While proppant slurry is abrasive, its erosive effects are also directly related to its velocity which is also related to the pumped pressure. When delivery rates were lower, such as with gravel packing at lower flow rates and pressures, the erosion problem was present but manageable. More recently, the need for higher delivery rates and higher operating pressures such as when proppant delivery was also combined with formation fracturing has made the erosion problem more acute. The evolution to higher flow rates and operating pressures has also caused erosion to an outer tubular that extended around the crossover exit ports and which supported the screens below. The slurry had to impact this tubular before making an exit to the annular space around the screens. To protect this outer tubular from direct impingement from the high flow and high pressure slurry, abrasive resistant liners were placed inside made of a hardened material to extend the operating life of the assembly.
One response to the erosion problem, which is generally more severe at the location where the slurry is forced to change direction, has been to use inserts that are hardened and which are positioned literally in the ports where the slurry has to exit. This design is shown in U.S. Pat. No. 6,491,097 FIGS. 4A-4E. This approach was offered as an alternative to an earlier design that used a hardened ported sleeve inside the crossover with the sleeve ports aligned with ports in the crossover housing but having a smaller periphery so as to protect the edges of the crossover body ports from erosion by flowing slurry. This design is shown in U.S. Pat. No. 5,636,691. Other downhole valve designs have used inserts in ported sleeves that are shifted into and out of alignment with ports in a surrounding housing. One such design is shown in FIG. 4 of U.S. Pat. No. 6,973,974. Other designs of crossovers have attempted to reduce erosion after the exiting flow goes through the crossover ports and into an annulus defined by an outer tubular by reducing the energy of the flowing stream in that annular space by placing a hardened rotating member that is turned by the slurry stream as shown in U.S. Pat. No. 7,096,946. Protective sleeves at an inlet to a crossover have been used as shown in U.S. Pat. No. 5,597,040.
One of the issues with using an internal hardened sleeve is that it left the actual ports in the crossover housing unprotected in the portion of those ports that extended through the crossover wall. While an internal sleeve protected the crossover housing port interior edge at the inside housing wall, once the slurry got into the housing wall, the peripheral surface of the port through the wall and at the outer surface of the housing wall was left unprotected and suffered from erosion. That early design shown in U.S. Pat. No. 5,636,691 had these issues. The later design that put the inserts into the wall such as U.S. Pat. No. 6,491,097 protected the inside of the housing wall as the slurry passed through it but it had other disadvantages. The older internal sleeve design protected the inside surface of the crossover housing and going to just inserts in the ports through the wall of the crossover housing left the entire inside surface of the crossover housing exposed to erosive flow. Not only that but since the inserts were at most just flush with the internal housing wall at the housing ports and the interior housing wall was exposed, it left open an erosion path to start by removal of the interior housing wall around the periphery of the insert that was only in the wall. This opens a possibility of starting a bypass stream on the outside of the wall insert as the surrounding wall was eroded away. In severe cases the housing port could be enlarged enough to undermine the support for the insert.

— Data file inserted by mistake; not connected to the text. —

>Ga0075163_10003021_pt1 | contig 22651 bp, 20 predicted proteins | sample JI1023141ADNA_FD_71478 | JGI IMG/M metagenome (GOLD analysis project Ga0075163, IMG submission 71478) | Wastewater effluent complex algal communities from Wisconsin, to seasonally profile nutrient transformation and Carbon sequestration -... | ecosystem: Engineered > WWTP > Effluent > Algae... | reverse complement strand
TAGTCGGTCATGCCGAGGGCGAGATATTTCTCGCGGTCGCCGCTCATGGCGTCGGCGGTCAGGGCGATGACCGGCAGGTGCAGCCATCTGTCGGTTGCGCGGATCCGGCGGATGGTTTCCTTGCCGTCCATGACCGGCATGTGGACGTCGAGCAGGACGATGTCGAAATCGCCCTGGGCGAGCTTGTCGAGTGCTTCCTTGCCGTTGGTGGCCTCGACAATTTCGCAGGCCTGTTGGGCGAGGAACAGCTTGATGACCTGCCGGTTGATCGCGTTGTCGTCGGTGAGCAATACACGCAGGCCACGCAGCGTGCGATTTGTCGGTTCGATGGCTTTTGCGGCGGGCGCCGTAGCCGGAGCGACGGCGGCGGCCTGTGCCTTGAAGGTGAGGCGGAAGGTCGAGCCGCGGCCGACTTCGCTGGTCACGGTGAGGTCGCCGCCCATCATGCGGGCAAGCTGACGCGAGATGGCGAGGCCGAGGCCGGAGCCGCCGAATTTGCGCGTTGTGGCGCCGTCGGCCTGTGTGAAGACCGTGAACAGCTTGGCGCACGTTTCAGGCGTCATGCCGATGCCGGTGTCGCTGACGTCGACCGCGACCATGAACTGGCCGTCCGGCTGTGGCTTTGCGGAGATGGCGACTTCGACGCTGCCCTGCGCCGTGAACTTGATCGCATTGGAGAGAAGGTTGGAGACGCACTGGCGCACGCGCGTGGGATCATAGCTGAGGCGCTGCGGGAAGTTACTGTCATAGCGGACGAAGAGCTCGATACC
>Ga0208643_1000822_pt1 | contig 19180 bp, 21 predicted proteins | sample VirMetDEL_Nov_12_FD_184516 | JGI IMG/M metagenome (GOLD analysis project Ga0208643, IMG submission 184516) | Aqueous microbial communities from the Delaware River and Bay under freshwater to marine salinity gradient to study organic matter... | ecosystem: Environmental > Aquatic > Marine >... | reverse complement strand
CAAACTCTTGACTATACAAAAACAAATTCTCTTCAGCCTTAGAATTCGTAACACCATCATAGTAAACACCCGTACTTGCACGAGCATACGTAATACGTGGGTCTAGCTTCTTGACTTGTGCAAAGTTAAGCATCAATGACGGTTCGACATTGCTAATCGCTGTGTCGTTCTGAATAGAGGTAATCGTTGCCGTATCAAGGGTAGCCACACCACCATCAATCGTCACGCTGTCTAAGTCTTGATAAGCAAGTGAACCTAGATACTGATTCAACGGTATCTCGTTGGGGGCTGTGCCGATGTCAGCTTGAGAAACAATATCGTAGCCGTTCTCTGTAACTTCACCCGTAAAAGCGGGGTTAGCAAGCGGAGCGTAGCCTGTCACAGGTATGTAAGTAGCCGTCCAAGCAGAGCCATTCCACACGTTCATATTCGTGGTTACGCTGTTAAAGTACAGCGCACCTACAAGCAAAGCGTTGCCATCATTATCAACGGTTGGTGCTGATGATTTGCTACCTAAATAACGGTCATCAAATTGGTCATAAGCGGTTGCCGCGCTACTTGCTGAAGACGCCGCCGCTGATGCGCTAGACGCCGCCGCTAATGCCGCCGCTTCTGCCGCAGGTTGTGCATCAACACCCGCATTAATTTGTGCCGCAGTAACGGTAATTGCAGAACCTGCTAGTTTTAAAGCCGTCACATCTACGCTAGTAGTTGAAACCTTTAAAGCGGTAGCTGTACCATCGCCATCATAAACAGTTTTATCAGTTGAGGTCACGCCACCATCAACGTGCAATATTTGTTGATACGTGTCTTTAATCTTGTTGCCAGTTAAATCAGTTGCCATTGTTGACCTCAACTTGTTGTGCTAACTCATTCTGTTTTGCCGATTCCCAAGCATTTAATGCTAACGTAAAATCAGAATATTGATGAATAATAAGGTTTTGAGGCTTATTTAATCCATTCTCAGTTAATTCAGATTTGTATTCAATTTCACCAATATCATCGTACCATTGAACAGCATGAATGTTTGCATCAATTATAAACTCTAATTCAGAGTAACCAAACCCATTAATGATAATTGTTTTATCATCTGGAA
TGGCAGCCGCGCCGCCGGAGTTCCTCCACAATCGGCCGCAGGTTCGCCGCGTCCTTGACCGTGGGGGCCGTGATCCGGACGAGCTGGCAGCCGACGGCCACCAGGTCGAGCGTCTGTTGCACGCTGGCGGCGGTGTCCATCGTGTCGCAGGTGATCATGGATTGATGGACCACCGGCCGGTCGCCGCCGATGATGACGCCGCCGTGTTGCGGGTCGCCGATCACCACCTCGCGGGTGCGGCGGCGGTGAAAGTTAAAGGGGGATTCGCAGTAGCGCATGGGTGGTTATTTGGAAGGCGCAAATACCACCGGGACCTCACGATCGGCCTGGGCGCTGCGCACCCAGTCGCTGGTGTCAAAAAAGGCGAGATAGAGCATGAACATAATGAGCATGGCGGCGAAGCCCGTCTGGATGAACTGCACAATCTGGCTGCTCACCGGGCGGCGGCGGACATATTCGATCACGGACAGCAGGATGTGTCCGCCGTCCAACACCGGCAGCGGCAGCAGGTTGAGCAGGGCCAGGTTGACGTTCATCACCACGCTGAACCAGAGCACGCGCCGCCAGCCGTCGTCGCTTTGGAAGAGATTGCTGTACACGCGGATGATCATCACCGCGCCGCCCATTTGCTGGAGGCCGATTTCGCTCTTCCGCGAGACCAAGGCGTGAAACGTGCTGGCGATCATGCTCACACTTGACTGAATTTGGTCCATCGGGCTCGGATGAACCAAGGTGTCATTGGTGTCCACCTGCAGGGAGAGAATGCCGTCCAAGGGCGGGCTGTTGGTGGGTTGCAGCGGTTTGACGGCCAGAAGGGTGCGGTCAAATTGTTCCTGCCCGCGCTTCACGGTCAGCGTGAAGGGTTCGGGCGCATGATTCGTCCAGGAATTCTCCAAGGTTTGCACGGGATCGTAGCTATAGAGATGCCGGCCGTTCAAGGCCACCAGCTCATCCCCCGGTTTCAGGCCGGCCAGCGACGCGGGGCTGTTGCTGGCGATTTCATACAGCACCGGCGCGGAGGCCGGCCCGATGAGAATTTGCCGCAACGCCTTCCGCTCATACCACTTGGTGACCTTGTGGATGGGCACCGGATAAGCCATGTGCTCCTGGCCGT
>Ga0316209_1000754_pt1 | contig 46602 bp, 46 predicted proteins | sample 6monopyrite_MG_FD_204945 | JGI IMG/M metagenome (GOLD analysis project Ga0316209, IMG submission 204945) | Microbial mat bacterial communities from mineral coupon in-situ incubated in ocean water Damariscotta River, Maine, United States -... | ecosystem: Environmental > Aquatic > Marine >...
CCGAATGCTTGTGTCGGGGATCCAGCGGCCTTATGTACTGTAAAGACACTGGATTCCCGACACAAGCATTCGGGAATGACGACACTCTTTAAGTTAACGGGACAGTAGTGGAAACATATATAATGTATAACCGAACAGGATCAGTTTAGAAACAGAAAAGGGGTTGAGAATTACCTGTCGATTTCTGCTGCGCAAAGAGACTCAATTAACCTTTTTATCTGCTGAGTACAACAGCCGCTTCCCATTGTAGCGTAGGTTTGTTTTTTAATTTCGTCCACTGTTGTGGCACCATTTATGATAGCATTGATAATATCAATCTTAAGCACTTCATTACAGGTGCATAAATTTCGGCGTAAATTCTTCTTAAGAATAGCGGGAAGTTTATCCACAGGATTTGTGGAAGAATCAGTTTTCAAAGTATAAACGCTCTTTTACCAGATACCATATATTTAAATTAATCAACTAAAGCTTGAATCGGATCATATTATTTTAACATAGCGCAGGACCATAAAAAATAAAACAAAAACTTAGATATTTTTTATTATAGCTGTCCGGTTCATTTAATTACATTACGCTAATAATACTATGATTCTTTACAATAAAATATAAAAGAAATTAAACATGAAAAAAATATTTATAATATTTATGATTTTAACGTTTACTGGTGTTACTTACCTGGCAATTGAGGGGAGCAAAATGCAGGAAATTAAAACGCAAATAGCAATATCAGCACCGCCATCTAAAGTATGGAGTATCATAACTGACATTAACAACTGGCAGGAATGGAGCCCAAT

The present invention seeks to overcome these shortcomings of the prior design by allowing an insert assembly to be employed that protects the passage through the housing wall where the slurry exits through ports and also affords interior wall protection to the housing inside wall and inside edges of the wall ports in the housing. A series of erosion resistant inserts are inserted into wall openings. The inserts include a segment that extends through the wall opening and an interior flange that straddles the wall opening on the inside surface and in the preferred embodiment covers the inside wall from erosive effects. The inserts can be configured to keep each other in position or they can be secured to the housing or to each other. Edges of the inserts can be made to overlap inside the crossover housing to hold them in place or to better secure the interior housing wall from erosion from slurry that might otherwise work a path to the inside housing wall between abutting inserts. These and other features of the present invention will become more clear to those skilled in the art from a review of the discussion of the preferred embodiment and the associated drawings while recognizing that the full scope of the invention is determined from the associated claims.
SUMMARY OF THE INVENTION
A crossover tool that resists the erosive forces of high velocity slurry streams of gravel in downhole fracturing and gravel packing operations employs erosion resistant inserts that protect the inside face of the housing as well as the openings through the crossover housing wall. The inserts have an extending portion that goes through housing openings preferably to the outer surface of the housing. The inserts also have inboard flanged surfaces that preferably abut or overlap to give preferably full inner wall protection to the housing from the flow of abrasive slurry. The inserts can be secured to each other or to the interior of the housing to hold them firmly in place.
BRIEF DESCRIPTION OF THE DRAWINGS
FIG. 1 is an exploded view of the crossover housing with 4 inserts;
FIG. 2 shows an insert moved into the housing in the assembly process;
FIG. 3 is the view of FIG. 2 with all inserts assembled;
FIG. 4 is the view along lines 4-4 of FIG. 3;
FIG. 5 is a section through the assembled crossover showing the outer tube;
FIG. 6 is another section and rotated from FIG. 5 showing the return flow paths back into the crossover and into the packer above; and
FIG. 7 is an alternative edge detail for the inserts than shown in FIG. 4.
DETAILED DESCRIPTION OF THE PREFERRED EMBODIMENT